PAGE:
In a report published today, the House of Lords Constitution Committee has raised concerns that the Immigration Bill does not define what constitutes ‘a genuine obstacle’ to failed asylum-seekers leaving the UK—a condition which may prevent them receiving any support from the Government.
The Immigration Bill would permit the Home Secretary to provide support for failed asylum-seekers who may become destitute only if they do not face a ‘genuine obstacle’ to leaving the UK—but leaves the definition of what constitutes a ‘genuine obstacle’ to secondary legislation. The Committee says that the House may wish to consider whether it would be more appropriate for the term to be defined in greater detail on the face of the Bill so that it can be subject to full Parliamentary scrutiny.
The report, which will inform the House ahead of the Immigration Bill’s Committee Stage in the Lords, points out that Peers are being asked to legislate on a provision that will affect individuals in potentially desperate circumstances without a clear understanding of what the new rules will mean in practice.
The Committee also expresses concerns about provisions in the Bill which give the Home Secretary the power to overrule independent judicial decisions of the First-tier Immigration Tribunal on immigration bail conditions. The Secretary of State could, for example, require a bailed detainee to be subject to electronic tagging where this condition is not imposed by the Tribunal. The Committee questions whether a process that allows a Minister to override unilaterally the decision of an independent judicial body is compatible with the rule of law.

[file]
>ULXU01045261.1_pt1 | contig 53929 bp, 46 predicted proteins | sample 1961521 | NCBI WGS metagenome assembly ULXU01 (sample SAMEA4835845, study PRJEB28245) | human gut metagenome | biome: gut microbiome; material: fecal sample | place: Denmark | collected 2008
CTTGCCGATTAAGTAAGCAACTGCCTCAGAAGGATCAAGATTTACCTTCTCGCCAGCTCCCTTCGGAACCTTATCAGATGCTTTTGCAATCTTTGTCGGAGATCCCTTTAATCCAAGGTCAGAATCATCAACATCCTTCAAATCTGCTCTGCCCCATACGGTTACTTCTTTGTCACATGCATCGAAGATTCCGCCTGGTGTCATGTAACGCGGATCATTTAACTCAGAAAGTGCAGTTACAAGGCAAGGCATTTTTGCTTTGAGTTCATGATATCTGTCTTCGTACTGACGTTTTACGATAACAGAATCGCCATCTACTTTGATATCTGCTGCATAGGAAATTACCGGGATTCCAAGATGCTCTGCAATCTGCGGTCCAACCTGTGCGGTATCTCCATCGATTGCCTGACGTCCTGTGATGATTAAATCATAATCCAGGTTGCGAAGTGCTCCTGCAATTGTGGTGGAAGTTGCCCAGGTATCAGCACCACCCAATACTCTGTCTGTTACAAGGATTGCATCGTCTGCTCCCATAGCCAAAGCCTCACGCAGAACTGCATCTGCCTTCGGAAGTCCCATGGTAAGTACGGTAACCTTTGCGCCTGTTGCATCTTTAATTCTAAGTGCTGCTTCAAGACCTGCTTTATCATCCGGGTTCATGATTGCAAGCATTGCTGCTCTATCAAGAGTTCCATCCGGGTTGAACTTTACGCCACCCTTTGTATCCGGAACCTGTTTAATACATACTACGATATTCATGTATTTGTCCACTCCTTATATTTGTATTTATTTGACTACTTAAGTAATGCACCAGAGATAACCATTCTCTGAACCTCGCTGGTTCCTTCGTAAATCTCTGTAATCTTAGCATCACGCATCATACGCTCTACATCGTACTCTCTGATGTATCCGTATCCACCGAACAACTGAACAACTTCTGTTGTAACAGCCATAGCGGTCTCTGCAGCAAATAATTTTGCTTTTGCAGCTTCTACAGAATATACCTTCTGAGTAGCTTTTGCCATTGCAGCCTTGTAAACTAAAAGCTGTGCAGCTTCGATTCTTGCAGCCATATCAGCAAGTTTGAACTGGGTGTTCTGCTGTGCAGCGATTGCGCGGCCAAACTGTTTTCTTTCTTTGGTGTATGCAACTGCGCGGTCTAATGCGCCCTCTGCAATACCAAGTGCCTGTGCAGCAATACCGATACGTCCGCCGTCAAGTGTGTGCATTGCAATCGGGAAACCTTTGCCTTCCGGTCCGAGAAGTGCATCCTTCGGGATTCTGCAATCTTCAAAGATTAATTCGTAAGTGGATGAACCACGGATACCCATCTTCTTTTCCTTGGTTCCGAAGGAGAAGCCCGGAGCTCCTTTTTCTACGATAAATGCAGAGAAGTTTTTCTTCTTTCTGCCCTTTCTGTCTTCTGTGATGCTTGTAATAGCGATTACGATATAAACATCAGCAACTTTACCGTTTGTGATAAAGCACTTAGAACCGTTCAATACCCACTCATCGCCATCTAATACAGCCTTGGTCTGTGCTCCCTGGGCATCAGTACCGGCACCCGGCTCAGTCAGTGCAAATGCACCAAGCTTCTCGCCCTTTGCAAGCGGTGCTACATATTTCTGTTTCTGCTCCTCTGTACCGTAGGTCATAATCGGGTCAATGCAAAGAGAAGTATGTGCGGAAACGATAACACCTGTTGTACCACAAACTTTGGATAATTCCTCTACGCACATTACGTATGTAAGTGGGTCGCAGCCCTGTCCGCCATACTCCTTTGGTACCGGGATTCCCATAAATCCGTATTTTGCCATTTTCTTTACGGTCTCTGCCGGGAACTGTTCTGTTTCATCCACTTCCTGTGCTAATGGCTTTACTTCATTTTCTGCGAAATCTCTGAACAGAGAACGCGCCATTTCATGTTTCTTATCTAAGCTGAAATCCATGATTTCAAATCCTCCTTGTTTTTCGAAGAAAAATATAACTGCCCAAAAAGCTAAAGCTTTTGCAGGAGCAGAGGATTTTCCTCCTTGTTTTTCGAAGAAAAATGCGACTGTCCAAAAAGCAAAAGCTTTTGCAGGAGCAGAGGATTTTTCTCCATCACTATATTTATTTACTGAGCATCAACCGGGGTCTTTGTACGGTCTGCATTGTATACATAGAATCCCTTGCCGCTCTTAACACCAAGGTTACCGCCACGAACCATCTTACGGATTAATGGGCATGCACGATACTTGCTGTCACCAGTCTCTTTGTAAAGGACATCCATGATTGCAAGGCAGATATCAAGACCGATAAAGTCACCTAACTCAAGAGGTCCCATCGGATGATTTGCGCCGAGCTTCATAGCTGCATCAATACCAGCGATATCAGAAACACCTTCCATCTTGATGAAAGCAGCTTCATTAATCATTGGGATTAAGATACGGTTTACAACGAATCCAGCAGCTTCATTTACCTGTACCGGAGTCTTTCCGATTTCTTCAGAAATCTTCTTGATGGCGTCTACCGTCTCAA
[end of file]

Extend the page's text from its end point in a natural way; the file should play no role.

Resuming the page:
Commenting Lord Lang, Chairman of the Committee, said:
"The Immigration Bill raises some important constitutional issues that we have highlighted for the consideration of the House ahead of next week’s debate.
"We are concerned about the lack of a definition of what constitutes a ‘genuine obstacle’ to a failed asylum seeker leaving the UK. Failed asylum-seekers who are judged not to face a ‘genuine obstacle’ to leaving will be prevented from receiving Government support. This is clearly a change that could have a profound effect on vulnerable individuals. We think it might be more appropriate for the definition, which will be crucial in determining whom will be affected, to be clear on the face of the Bill so the House can make an informed decision.
"We are also concerned by the proposal to give the Secretary of State the power to override bail conditions set by the First-tier Immigration Tribunal. This could be seen as undermining the rule of law. If the Government wants more immigration detainees to be subject to electronic tagging it should propose new criteria for the First-tier Immigration Tribunal to take into account rather than seeking to override judicial decisions."